The Internal Revenue Service has issued the 2011 optional standard mileage rates used to calculate the deductible costs of operating an automobile for business, charitable, medical or moving purposes.
Beginning on Jan. 1, 2011, the standard mileage rates for the use of a car (also vans, pickups or panel trucks) will be:
- 51 cents per mile for business miles driven (includes a 22 cent per mile allocation for depreciation);
- 19 cents per mile driven for medical or moving purposes; and
- 14 cents per mile driven in service of charitable organizations.
The new rates for business, medical and moving purposes are slightly higher than last year’s, reflecting generally higher transportation costs compared to a year ago.
The standard mileage rate for business is based on an annual study of the fixed and variable costs of operating an automobile. The rate for medical and moving purposes is based on the variable costs as determined by the same study. Independent contractor Runzheimer International conducted the study for the IRS.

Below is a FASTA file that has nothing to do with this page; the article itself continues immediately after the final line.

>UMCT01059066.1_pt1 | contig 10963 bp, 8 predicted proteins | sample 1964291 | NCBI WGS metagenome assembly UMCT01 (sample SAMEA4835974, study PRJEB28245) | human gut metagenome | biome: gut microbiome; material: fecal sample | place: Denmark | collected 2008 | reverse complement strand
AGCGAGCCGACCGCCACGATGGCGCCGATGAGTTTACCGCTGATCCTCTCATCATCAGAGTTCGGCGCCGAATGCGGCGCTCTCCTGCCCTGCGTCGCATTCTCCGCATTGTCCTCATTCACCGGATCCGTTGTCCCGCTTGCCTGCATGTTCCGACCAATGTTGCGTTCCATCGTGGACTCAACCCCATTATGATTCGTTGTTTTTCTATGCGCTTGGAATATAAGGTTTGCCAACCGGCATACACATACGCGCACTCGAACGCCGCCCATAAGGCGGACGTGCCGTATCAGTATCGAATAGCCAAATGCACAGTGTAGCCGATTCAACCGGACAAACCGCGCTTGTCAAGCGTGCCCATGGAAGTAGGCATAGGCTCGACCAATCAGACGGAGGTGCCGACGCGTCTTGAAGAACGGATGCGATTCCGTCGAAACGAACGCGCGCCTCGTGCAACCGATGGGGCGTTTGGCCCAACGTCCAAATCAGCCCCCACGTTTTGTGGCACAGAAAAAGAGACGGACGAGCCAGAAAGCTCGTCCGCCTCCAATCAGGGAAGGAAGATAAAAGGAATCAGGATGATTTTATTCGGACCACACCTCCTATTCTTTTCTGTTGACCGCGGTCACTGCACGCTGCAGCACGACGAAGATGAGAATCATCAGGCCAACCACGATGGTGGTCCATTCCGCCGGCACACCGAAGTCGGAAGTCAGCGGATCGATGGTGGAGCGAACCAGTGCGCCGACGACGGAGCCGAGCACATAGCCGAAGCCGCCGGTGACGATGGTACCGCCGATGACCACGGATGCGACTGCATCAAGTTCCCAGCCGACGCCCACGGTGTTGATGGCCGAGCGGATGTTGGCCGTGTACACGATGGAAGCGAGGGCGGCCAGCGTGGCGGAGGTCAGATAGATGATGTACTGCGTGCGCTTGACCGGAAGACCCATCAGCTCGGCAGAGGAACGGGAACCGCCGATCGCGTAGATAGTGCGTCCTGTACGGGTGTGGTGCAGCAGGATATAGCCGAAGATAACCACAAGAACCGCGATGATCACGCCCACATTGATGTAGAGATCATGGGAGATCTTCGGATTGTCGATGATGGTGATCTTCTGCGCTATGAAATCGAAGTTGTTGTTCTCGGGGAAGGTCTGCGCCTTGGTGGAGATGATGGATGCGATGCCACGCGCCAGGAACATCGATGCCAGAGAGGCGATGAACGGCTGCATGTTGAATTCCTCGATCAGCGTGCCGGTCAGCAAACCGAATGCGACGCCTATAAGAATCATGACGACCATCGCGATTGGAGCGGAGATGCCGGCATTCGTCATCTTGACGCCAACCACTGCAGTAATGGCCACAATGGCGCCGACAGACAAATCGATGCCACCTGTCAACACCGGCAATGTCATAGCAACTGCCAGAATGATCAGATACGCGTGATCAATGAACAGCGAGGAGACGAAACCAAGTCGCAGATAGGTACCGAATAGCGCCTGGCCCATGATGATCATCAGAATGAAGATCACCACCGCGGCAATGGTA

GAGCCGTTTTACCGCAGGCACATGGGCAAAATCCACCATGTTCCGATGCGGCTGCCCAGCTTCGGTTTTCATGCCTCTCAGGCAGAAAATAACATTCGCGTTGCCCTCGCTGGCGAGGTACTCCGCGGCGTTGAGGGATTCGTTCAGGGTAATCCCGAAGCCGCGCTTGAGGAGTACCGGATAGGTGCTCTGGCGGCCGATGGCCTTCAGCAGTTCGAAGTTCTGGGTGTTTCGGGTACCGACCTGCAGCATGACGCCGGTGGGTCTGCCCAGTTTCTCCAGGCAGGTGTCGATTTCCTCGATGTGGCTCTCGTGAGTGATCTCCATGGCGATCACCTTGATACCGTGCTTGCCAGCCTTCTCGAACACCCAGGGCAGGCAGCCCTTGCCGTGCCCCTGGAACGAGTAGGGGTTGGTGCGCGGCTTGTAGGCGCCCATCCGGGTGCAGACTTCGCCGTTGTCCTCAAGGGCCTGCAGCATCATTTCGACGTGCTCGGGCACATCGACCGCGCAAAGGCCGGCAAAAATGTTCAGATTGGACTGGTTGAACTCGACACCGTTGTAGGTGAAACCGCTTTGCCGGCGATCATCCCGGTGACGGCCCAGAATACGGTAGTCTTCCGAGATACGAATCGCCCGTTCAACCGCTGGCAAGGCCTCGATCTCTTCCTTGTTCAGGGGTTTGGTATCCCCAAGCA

A taxpayer may not use the business standard mileage rate for a vehicle after using any depreciation method under the Modified Accelerated Cost Recovery System (MACRS) or after claiming a Section 179 deduction for that vehicle. In addition, the business standard mileage rate cannot be used for more than four vehicles used simultaneously (i.e., a fleet). In a change from past rules, the IRS has said that beginning in 2011 the mileage rate method may be used to figure business vehicle expenses for vehicles used for hire (such as a taxi), provided the business isn’t operating a fleet of vehicles.
Taxpayers always have the option of calculating the actual costs of using their vehicle rather than using the standard mileage rates.